Why You Should Actually "Study" When You Study Abroad

In honor of just finishing up finals here in Barcelona (yes I know I'm leaving in a week, no you shouldn't bring it up), I wanted to do a little bit of a reflection post about why actually studying and learning while you're abroad are so important. 

The thing to understand if you decide to come abroad is to not expect to just be partying and living it up the entire time. Sure, it might be "the best semester of your life," but partying and going to the club every night are not the reason why.

The other thing to understand is that when I say "studying" and "learning," when you're abroad this doesn't just take place in the traditional classroom setting. Some of it does, but most of it actually happens on your own.

You control how much you learn and experience the world around you, which is something I want to convey in this post. So, without further ado, here's ten reasons why you should actually "study" when you study abroad.


1. You might actually learn a new language

If Ben Stiller can do it, so can you!

If Ben Stiller can do it, so can you!

Nothing can quite compare to studying a foreign language in a foreign country that actually speaks that language. You can take as many Spanish classes in college as you want, but unless you go out and actually practice the language every day, you'll never fully understand it or be fluent in it.

When you study abroad (in a foreign language-speaking country), you have the opportunity to go out and practice a new language every day for a semester or longer. You also have the opportunity to take classes in that language. Even if you're in the lowest level speaking course, chances are that most of the class will be taught in that language. You can't get that kind of immersion anywhere else, so take advantage of it. 


2. You'll learn about the country you're staying in

Photo courtesy of viajerosmadeinspain.com.

Photo courtesy of viajerosmadeinspain.com.

News flash, you're living in a foreign country for at least a few months. That country is different from your home country in about a trillion ways. A lot of the classes offered on study abroad programs are art, history, architecture or other subjects relating to that country. 

Why wouldn't you want to take advantage of learning about the country you're living in? Seems like a no brainer to me. Even if you don't like some of those subjects traditionally, give them a shot. You might find that you actually like them because of the way the class is taught (which is often the case in foreign countries) or because you get to see the subject up close every day when you walk around your city and can see what you're learning all around you.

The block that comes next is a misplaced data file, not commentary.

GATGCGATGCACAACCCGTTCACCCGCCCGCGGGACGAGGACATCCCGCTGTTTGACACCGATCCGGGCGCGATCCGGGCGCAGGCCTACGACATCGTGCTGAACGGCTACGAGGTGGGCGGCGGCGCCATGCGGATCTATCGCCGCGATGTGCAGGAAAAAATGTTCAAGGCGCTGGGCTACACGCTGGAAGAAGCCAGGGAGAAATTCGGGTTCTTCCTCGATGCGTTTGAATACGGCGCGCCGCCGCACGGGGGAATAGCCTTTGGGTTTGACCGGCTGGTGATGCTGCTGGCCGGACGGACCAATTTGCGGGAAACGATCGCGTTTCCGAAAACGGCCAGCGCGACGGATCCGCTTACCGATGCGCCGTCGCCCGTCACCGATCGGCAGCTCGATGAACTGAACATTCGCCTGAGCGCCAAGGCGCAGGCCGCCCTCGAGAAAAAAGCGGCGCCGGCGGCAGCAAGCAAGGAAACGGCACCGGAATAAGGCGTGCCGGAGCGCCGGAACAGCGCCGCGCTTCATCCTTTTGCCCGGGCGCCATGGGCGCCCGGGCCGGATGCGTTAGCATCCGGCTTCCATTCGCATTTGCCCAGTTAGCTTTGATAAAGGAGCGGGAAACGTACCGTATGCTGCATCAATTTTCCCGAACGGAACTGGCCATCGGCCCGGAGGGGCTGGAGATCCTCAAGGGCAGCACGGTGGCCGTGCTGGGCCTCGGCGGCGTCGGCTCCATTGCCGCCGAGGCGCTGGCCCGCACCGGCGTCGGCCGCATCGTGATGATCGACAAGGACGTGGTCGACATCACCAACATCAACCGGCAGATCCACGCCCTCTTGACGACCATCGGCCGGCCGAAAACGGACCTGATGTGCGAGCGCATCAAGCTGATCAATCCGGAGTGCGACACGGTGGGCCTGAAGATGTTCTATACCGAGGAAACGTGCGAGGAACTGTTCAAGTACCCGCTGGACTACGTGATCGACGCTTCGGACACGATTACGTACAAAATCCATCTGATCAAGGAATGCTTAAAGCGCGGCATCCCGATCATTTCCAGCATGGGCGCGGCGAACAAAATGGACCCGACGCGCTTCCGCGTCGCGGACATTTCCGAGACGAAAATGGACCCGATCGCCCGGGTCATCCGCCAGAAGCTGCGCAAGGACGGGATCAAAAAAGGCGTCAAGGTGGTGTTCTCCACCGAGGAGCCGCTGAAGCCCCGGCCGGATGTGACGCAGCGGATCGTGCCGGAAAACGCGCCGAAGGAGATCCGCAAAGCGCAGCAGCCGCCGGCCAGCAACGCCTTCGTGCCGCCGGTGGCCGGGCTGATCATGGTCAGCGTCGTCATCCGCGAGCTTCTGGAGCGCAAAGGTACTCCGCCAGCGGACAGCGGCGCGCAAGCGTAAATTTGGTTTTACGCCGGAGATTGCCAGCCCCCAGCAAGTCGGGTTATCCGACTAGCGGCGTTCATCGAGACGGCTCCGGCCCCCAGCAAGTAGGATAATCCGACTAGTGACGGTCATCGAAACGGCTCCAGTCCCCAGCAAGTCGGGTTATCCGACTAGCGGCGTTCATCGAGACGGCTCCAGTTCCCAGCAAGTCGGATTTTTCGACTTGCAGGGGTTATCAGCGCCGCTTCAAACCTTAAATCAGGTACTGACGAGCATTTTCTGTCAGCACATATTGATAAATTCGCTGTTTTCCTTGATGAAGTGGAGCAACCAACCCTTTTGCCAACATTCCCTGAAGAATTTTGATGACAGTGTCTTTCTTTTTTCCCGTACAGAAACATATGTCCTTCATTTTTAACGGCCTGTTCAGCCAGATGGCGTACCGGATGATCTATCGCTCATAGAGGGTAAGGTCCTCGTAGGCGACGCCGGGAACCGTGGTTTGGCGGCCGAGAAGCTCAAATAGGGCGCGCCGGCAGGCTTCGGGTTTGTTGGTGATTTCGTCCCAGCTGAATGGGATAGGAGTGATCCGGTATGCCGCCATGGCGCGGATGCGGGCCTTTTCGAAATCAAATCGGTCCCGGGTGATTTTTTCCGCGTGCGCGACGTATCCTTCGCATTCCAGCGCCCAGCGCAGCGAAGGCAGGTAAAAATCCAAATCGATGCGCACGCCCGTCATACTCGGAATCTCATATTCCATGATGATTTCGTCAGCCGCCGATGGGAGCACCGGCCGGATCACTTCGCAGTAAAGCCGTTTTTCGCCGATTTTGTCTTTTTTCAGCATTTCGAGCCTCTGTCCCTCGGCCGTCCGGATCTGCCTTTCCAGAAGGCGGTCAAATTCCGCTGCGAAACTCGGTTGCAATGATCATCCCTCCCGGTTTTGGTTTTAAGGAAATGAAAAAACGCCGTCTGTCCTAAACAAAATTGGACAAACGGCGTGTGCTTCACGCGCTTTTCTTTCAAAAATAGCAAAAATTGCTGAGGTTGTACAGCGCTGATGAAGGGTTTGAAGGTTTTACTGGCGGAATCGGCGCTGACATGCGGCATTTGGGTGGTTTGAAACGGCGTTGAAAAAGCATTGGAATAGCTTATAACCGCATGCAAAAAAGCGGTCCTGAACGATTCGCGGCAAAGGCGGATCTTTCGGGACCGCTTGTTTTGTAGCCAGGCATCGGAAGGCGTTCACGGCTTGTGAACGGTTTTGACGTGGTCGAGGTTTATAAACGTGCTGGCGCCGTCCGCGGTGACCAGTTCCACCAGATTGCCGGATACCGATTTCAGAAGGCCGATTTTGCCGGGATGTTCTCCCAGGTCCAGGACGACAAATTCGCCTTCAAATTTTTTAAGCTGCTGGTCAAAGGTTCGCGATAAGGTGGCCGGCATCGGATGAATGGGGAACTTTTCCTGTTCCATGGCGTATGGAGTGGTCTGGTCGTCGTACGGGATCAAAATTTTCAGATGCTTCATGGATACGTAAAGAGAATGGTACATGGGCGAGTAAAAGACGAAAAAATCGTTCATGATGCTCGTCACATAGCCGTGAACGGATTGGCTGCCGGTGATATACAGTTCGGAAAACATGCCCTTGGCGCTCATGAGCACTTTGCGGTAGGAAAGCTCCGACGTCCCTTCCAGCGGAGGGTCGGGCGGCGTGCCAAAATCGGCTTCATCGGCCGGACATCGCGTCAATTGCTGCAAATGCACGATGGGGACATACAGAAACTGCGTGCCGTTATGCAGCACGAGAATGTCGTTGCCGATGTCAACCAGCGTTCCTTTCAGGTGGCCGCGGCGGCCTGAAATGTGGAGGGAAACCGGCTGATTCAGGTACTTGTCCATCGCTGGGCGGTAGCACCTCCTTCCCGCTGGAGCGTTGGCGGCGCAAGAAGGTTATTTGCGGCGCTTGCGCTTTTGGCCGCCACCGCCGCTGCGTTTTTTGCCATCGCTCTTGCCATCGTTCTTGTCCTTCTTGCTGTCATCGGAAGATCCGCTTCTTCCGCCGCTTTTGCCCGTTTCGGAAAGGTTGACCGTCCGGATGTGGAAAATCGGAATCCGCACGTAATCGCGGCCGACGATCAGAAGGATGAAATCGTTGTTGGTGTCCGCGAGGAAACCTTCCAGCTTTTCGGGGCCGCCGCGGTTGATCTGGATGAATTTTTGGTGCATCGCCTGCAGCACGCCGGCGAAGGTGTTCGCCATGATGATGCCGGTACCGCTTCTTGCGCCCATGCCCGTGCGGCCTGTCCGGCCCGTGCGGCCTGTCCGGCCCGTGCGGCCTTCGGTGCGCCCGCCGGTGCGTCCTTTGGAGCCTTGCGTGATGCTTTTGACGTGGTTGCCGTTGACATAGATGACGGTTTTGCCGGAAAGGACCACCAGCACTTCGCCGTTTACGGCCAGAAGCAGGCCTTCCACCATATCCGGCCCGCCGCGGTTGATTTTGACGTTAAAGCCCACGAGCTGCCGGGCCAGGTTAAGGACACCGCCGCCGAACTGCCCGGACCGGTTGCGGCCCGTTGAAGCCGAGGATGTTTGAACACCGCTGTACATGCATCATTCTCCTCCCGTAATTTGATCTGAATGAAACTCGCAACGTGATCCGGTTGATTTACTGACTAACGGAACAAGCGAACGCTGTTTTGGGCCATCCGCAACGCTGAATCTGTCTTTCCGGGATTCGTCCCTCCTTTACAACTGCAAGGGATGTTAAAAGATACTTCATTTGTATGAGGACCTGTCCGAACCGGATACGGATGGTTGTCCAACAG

Making those connections from what you learn in the classroom to the world around you is the best way to take more than a new drinking game away from your study abroad experience.



Gif courtesy of giphy.com.

Gif courtesy of giphy.com.

Might be a wake-up call to some people, but depending on the program you're on while you're abroad, those classes that you didn't ever go to might actually count toward your GPA back home. Pretty simple if you ask me. 

If you don't go to class, don't do any of your work and generally have an attitude of "I don't care, f– it," you might find that your GPA has taken a major hit when you get back. The bigger problem with that is that there's no one else you can blame beside yourself. So, suck it up, go to class regularly and you'll do just fine.

4. You'll meet new people

Yeah, two Will Ferrell gifs back to back. So what? He's a funny dude. Gif courtesy of edgaralanfrog.tumblr.com.

Yeah, two Will Ferrell gifs back to back. So what? He's a funny dude. Gif courtesy of edgaralanfrog.tumblr.com.

One of the best parts about going abroad is that you're constantly meeting new people, almost every single day. They could be other people on your program, from your own school or different people from all over the world and that's pretty cool. You aren't going to meet all of those new people if you're holed in your apartment all day or hanging out/going out with the same people all the time. 

In actuality, a great place to meet a bunch of new people is in your classes. Hard to believe, I know, but if you go to class and make an effort to talk to different people each time, you'll end up making a bunch of new friends. 


5. traveling is learning, too

Photo courtesy of uproxx.com

Photo courtesy of uproxx.com